Emissions measures would be first to face chop if economy weakens, say business

Nearly half of Australian businesses expect to reduce investment in cutting greenhouse gas emissions if economic conditions get worse, a survey shows.

Feb 16, 2024, updated Feb 16, 2024
A new report says emissions are out of control with no peak yet in sight. (Photo: ABC)

A new report says emissions are out of control with no peak yet in sight. (Photo: ABC)

Australian firms are also far less confident about change than their competitors overseas, according to research released on Friday by advisory firm ENGIE Impact.

“Australian organisations, more than any others globally, are down on confidence when it comes to their ability to achieve climate targets,” managing director James Ramsay warned.

But reducing spending on decarbonisation projects could severely hinder their ability to set themselves up for the future, he said.

The survey also found sentiment towards sustainability has declined sharply, just months out from a change in reporting standards that will require large Australian companies to put climate on a par with traditional financial disclosures.

Last year’s net-zero report found many Australian industries had made quick wins on plans for decarbonising operations.

“Now they’re at that next stage which can be more complex and more costly to undertake, particularly in hard to abate sectors,” he said.

The biggest barriers to more progress were organisational capacity/too many other priorities (42 per cent), lack of specialist skills and internal resources (42 per cent), and budgetary constraints (32 per cent), the survey found.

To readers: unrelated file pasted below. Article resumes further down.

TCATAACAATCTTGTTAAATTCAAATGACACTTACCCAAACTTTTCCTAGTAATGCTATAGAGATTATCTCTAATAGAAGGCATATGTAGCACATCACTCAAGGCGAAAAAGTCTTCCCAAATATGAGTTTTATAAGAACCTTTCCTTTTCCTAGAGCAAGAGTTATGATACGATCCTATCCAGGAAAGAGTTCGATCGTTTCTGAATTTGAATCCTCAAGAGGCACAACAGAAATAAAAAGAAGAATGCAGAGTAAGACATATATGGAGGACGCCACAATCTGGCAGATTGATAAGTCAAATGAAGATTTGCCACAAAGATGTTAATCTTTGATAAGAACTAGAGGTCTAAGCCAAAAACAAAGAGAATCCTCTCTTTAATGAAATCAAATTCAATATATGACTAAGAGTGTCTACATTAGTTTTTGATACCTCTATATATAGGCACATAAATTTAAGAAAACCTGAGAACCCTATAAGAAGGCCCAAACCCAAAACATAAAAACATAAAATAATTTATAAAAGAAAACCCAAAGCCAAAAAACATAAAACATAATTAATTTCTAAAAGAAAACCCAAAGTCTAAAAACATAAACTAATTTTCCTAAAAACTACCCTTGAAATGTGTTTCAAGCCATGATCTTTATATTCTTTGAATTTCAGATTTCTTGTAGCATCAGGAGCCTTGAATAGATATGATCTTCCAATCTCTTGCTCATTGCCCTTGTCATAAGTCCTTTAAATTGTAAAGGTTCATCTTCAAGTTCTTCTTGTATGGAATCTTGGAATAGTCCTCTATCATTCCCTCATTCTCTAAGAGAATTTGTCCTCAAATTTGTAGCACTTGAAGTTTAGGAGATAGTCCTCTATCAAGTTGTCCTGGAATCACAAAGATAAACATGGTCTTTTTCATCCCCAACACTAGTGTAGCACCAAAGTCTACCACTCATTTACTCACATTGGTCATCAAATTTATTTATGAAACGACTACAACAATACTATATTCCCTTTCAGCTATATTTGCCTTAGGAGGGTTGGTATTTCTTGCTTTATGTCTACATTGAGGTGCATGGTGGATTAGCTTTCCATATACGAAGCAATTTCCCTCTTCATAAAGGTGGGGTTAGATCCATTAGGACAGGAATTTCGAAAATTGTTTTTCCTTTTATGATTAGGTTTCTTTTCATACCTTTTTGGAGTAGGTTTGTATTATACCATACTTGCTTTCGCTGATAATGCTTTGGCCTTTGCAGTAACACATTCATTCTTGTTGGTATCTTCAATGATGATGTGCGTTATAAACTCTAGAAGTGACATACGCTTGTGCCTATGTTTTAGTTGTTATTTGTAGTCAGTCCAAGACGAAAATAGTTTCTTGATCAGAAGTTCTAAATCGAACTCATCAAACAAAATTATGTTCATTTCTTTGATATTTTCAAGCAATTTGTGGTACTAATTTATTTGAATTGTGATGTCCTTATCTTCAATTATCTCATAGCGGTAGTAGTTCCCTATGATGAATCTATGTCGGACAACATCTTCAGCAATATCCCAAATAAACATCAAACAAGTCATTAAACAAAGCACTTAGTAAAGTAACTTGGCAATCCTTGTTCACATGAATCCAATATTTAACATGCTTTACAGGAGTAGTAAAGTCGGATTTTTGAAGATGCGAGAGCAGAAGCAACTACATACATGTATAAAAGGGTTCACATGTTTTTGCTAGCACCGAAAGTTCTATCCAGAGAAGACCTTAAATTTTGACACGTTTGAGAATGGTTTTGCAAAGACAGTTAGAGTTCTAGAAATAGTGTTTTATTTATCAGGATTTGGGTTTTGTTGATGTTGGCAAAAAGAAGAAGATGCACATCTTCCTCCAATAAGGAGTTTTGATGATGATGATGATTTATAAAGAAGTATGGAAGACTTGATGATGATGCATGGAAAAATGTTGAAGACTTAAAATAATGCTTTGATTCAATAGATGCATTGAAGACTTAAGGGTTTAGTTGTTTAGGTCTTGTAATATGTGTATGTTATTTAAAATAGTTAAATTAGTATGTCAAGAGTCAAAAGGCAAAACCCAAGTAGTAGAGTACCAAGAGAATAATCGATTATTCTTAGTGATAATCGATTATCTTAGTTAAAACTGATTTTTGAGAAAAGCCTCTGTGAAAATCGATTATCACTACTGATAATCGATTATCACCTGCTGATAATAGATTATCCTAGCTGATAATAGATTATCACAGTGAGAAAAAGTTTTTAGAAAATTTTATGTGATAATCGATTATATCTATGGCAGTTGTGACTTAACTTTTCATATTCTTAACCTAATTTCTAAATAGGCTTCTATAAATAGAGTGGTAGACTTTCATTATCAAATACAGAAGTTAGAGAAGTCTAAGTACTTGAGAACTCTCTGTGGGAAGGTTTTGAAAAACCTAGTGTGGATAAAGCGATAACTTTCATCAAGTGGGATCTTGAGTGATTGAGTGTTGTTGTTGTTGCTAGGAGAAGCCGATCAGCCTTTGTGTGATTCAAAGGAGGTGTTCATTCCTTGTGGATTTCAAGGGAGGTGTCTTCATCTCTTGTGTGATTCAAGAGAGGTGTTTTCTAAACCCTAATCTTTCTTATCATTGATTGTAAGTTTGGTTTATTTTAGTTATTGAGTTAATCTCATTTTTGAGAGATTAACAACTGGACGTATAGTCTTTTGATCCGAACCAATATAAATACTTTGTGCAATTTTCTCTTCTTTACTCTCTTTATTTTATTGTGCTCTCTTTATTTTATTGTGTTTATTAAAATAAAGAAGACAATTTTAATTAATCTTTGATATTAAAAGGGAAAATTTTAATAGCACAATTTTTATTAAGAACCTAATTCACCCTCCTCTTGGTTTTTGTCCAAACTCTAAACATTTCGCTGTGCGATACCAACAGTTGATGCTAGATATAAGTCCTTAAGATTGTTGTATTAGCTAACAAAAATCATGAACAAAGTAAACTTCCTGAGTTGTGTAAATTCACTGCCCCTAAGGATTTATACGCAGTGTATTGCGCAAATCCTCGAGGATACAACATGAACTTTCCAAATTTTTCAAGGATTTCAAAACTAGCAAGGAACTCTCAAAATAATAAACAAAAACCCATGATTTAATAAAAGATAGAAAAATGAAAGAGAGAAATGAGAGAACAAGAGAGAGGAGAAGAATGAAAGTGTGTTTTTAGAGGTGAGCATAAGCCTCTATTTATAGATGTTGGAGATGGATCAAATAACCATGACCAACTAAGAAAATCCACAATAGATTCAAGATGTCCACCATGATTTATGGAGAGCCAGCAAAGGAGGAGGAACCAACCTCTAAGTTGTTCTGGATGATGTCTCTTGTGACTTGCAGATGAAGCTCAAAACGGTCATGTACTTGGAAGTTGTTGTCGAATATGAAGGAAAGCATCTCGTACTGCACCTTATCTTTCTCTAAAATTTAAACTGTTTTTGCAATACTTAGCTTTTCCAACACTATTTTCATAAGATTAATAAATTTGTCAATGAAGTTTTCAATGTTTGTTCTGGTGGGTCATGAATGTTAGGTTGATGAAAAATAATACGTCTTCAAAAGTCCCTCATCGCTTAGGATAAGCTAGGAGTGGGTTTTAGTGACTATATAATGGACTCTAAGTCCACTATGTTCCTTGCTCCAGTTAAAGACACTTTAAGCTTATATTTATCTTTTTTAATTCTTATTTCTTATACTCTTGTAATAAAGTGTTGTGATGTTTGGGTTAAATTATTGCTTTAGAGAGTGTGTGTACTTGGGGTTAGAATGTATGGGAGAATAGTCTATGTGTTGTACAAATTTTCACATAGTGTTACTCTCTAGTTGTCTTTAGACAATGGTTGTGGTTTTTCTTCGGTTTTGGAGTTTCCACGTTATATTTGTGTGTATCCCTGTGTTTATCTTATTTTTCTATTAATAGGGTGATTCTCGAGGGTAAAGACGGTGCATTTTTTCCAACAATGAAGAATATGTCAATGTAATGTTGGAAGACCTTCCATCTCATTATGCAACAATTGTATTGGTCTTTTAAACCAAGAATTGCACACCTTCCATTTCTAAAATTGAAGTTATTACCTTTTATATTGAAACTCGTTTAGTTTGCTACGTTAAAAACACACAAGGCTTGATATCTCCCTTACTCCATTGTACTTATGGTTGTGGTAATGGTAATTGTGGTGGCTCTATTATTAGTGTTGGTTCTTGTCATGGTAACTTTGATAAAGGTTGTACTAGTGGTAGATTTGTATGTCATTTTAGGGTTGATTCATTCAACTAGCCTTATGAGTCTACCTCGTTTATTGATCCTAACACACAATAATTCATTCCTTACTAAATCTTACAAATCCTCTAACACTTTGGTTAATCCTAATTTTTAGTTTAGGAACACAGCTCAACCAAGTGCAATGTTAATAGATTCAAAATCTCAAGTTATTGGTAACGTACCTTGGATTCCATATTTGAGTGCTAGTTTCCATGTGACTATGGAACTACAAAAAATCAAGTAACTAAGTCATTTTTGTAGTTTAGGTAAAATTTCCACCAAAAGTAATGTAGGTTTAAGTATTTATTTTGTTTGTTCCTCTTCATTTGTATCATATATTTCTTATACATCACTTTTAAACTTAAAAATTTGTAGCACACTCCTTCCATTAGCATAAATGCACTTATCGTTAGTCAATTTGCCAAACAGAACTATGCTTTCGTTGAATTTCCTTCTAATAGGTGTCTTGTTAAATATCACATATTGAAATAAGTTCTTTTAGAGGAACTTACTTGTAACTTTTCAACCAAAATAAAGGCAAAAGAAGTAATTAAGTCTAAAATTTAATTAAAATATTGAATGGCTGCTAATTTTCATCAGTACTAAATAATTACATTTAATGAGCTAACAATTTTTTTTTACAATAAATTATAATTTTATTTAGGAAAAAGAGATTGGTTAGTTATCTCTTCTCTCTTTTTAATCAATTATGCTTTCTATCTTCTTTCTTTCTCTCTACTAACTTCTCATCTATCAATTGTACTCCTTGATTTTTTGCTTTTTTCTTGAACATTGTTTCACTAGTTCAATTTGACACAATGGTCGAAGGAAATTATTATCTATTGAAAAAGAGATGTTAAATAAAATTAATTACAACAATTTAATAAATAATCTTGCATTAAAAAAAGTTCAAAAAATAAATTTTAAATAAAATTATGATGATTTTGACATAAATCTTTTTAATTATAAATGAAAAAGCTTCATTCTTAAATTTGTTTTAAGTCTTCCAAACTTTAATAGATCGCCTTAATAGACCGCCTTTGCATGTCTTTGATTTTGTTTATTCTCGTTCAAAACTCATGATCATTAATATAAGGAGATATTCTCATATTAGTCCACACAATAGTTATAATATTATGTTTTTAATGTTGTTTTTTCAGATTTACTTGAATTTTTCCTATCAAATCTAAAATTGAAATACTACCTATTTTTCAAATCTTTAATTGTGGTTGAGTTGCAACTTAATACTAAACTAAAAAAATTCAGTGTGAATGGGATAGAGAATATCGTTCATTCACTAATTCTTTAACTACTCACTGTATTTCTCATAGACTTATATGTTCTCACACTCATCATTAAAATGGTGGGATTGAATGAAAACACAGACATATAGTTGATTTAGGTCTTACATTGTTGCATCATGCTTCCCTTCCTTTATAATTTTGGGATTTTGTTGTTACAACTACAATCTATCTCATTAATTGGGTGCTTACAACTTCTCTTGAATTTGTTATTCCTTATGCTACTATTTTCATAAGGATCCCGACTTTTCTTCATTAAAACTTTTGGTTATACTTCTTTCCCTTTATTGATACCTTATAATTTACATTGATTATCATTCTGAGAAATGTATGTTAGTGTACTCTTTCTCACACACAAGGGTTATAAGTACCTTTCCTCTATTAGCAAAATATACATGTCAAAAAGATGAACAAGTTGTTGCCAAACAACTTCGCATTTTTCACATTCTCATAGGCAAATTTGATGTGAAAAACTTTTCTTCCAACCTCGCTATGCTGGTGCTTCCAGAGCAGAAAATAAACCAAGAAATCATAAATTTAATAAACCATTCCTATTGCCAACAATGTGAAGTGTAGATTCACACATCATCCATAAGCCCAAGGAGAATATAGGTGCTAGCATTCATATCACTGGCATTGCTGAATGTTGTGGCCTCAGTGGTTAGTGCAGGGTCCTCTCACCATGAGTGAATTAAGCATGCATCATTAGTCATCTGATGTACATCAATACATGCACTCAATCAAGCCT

Mr Ramsay recommended having a range of projects – some with a 10-year cycle and others two years – and helping the organisation, from the board down, understand the cost of not investing in decarbonisation.

More than two thirds (67 per cent) of Australian respondents said their organisation’s level of investment was sufficient in commitments to carbon reduction.

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Australian organisations ranked long term cost savings as the top driver of decarbonisation (44 per cent), compared to the leading reason (47 per cent) for global counterparts of “safeguarding the future of our planet”.

Some 48 per cent of Australian bosses said they were likely to reduce decarbonisation investment if economic conditions worsen.

A mere 29 per cent listed decarbonisation as a commercial imperative compared to 33 per cent of global peers.

Only 16 per cent said having a leading sustainability strategy with excellent execution would provide a material competitive advantage “to a large extent”, compared to 33 per cent abroad.

When asked the same question a year ago, more than half (52 per cent) of Australian organisations responded “to a large extent” compared to 30 per cent of global peers.

More than 500 senior executives from the world’s largest companies were surveyed, including Australia’s technology, finance, retail, mining, industrial manufacturing, healthcare, real estate, and food and beverage industries.

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